- Impact on credit score. If you fail to make payments or default on the loan, it can negatively affect your credit.
- You’re taking from your retirement. If you don’t repay your 401(k) loan, you’ll have less money for retirement.
- Loss of gains. Any gains that could have been made on the amount you withdraw are lost.
- Forced early repayment. If you’re laid off, quit or leave your employer, the full outstanding balance of the loan becomes due within 60 days.
- Potential taxation. If you fail to make payments for 90 days, the outstanding balance becomes a distribution and is taxed as income. Any penalties for early distribution apply at that time.
Is a 401(k) loan the same as cashing out my 401(k)?
In a word: No. Cashing out your 401(k) involves taking funds directly out of your retirement fund. A 401(k) loan is borrowing with specific terms and conditions outlined by the IRS. You’ll have to pay hefty fees to cash out your 401(k) if you access it before retirement — meaning that you won’t be left with much. You won’t have to pay these fees with a 401(k) loan as long as you repay it and stick with the same employer.
Which borrowing option is better suited for me?
If you have a good credit score and you’re looking to make a big purchase, consolidate debt, fund your education, get capital for your business or cover some other expense, a personal loan could be a good choice. A personal loan can be especially appropriate if you’re looking to borrow a significant amount and don’t have that much money in your 401(k) retirement account.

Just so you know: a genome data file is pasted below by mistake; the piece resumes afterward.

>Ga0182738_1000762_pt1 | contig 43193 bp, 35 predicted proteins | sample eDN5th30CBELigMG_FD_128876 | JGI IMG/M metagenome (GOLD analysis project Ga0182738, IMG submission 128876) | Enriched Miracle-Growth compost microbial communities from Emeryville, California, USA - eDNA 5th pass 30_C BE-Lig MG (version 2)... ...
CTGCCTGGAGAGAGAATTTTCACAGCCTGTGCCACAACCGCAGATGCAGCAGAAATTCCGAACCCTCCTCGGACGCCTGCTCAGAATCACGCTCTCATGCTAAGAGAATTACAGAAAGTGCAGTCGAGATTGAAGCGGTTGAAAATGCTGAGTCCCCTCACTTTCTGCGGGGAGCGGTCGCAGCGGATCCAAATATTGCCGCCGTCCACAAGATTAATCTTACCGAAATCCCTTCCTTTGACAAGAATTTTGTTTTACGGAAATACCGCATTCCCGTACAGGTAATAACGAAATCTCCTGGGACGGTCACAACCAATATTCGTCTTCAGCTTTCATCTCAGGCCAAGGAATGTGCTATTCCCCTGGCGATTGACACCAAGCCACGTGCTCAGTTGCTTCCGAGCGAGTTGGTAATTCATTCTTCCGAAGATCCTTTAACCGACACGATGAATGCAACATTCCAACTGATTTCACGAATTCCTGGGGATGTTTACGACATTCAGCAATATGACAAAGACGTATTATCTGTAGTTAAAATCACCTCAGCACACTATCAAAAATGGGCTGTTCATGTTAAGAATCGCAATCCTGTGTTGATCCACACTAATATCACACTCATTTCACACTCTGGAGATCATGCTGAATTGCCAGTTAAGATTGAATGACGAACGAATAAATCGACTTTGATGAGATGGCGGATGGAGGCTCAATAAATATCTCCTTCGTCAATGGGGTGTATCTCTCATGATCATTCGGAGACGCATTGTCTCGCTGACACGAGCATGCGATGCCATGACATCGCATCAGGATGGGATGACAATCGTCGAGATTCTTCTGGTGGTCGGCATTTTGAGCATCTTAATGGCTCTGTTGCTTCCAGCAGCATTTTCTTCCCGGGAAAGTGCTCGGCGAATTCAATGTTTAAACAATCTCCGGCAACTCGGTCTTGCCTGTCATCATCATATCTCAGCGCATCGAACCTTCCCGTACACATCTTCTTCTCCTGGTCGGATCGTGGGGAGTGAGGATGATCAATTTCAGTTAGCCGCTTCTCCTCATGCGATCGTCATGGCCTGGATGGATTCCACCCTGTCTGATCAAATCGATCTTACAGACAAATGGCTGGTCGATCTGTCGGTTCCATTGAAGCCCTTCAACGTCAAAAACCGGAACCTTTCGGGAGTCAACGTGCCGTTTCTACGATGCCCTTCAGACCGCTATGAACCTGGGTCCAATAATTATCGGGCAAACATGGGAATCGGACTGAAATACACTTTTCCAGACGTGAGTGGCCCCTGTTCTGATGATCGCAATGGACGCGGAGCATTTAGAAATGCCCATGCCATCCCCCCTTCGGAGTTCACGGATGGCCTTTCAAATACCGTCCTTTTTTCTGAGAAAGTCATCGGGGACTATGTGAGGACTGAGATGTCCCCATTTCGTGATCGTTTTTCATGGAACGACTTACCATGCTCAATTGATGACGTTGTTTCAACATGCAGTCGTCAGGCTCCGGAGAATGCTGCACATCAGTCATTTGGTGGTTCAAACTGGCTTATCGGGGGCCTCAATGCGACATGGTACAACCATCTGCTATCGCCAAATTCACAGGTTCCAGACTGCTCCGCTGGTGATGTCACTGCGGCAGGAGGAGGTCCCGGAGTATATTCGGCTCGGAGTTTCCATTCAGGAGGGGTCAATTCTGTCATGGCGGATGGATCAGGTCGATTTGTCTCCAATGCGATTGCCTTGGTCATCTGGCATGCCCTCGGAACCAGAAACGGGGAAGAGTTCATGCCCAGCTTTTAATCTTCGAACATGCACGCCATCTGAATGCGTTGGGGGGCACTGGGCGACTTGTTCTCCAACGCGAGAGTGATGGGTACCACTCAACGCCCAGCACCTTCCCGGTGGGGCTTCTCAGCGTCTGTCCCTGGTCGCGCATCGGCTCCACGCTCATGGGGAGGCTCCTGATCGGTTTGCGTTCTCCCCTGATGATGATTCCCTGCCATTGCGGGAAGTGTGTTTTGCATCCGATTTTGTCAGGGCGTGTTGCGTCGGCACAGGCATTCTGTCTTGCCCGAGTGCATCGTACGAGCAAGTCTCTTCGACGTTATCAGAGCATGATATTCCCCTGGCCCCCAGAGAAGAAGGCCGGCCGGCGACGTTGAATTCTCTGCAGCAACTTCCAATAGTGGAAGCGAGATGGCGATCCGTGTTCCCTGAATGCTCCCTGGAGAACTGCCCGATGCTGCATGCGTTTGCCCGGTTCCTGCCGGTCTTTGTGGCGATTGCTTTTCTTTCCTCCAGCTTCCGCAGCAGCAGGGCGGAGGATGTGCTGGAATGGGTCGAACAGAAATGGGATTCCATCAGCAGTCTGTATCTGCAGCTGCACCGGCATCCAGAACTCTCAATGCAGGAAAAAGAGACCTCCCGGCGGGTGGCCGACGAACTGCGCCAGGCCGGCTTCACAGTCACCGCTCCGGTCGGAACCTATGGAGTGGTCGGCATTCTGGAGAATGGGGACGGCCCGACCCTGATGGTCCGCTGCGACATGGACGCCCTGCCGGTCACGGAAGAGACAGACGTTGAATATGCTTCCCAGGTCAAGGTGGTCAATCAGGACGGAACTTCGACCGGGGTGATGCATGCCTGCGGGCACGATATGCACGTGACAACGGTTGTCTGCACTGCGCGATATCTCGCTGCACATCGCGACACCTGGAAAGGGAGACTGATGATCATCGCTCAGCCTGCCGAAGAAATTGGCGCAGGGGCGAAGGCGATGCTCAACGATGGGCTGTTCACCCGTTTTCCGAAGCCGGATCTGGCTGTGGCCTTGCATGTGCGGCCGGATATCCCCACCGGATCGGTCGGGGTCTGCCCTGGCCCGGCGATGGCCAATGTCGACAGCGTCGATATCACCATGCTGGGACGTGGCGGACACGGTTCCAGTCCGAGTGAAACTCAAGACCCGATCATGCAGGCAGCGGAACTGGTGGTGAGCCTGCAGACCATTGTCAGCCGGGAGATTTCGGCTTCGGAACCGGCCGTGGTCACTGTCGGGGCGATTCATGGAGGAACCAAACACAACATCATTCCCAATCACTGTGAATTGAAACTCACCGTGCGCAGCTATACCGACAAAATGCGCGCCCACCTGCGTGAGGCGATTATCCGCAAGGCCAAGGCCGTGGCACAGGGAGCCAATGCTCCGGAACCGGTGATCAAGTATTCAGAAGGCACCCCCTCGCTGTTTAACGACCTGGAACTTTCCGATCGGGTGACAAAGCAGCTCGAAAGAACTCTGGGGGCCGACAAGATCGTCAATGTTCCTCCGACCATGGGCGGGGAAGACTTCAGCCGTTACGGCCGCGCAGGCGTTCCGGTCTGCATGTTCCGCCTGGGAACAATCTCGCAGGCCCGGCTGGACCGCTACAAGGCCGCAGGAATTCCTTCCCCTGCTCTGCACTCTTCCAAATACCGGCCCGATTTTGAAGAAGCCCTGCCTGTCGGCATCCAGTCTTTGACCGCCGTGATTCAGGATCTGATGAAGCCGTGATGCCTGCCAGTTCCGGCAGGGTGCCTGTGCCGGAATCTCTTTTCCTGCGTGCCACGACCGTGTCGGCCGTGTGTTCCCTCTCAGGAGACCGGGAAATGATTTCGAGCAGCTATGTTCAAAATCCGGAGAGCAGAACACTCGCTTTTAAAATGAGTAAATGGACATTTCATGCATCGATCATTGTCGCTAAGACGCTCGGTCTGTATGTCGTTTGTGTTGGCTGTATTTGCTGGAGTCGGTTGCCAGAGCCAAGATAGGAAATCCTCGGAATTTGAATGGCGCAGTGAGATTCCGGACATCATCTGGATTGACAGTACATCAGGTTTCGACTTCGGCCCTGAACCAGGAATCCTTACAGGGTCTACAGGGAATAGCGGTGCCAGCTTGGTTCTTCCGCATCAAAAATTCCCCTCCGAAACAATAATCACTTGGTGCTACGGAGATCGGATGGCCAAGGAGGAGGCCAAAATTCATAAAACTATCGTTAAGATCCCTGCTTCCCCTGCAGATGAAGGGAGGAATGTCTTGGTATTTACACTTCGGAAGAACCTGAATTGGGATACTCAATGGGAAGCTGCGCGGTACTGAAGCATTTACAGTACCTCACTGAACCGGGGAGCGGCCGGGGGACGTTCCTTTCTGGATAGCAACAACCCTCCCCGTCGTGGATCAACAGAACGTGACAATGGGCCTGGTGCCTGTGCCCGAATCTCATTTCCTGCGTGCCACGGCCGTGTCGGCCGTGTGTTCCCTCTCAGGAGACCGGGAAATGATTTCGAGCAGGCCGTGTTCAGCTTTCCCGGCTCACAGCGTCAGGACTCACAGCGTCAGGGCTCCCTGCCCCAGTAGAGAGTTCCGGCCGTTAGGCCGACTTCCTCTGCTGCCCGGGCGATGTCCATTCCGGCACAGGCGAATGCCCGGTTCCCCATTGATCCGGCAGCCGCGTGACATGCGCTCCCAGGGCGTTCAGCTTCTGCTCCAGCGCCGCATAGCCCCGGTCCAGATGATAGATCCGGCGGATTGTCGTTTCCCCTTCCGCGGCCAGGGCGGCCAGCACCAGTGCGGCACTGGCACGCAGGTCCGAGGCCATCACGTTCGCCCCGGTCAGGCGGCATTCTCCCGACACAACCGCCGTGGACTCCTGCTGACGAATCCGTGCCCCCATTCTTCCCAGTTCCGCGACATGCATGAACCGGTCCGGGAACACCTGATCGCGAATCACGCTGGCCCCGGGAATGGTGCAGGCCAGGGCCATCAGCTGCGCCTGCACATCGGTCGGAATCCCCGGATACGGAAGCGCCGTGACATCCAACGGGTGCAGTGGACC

If you’re facing a financial emergency and your credit is less than perfect, a 401(k) loan may be your better option. Rather than going through a short term lender which can be costly, you can borrow from yourself and pay back any “interest” directly to your retirement account.
Consider these 3 alternatives
So you can’t qualify for a competitive rate on a personal loan, but a 401(k) loan is too risky. You might want to check out these other options:
- Consigner loans. Some personal loan providers allow you to apply with a creditworthy cosigner to help you meet eligibility requirements or get a more competitive rate.
- Secured personal loans. Backing your loan with collateral like a car, savings account or other high-value assets can help you qualify for more competitive rates and larger amounts than you would have on your own.
- Home equity loans and lines of credit. Also known as a second mortgage, this option uses what you own of your home as collateral. These are typically not difficult to qualify for and can come with competitive rates. Plus, any interest you pay is tax-deductible.
There are very specific situations where a 401(k) loan may be more beneficial than a personal loan, but it’s important to understand the risks. Personal loans come with less risk but could end up costing more over the life of the loan because lenders charge interest on top of the loan amount.
Whether you take out a 401(k) loan, a personal loan or another form of credit, be sure to read through the entire terms of the loan before you sign anything. It’s also important to be sure that you can afford the loan, as failing to repay can have serious consequences.
If you’re still unsure what’s best for your situation, compare your many loan options, speak with a financial professional or even talk with a trusted friend.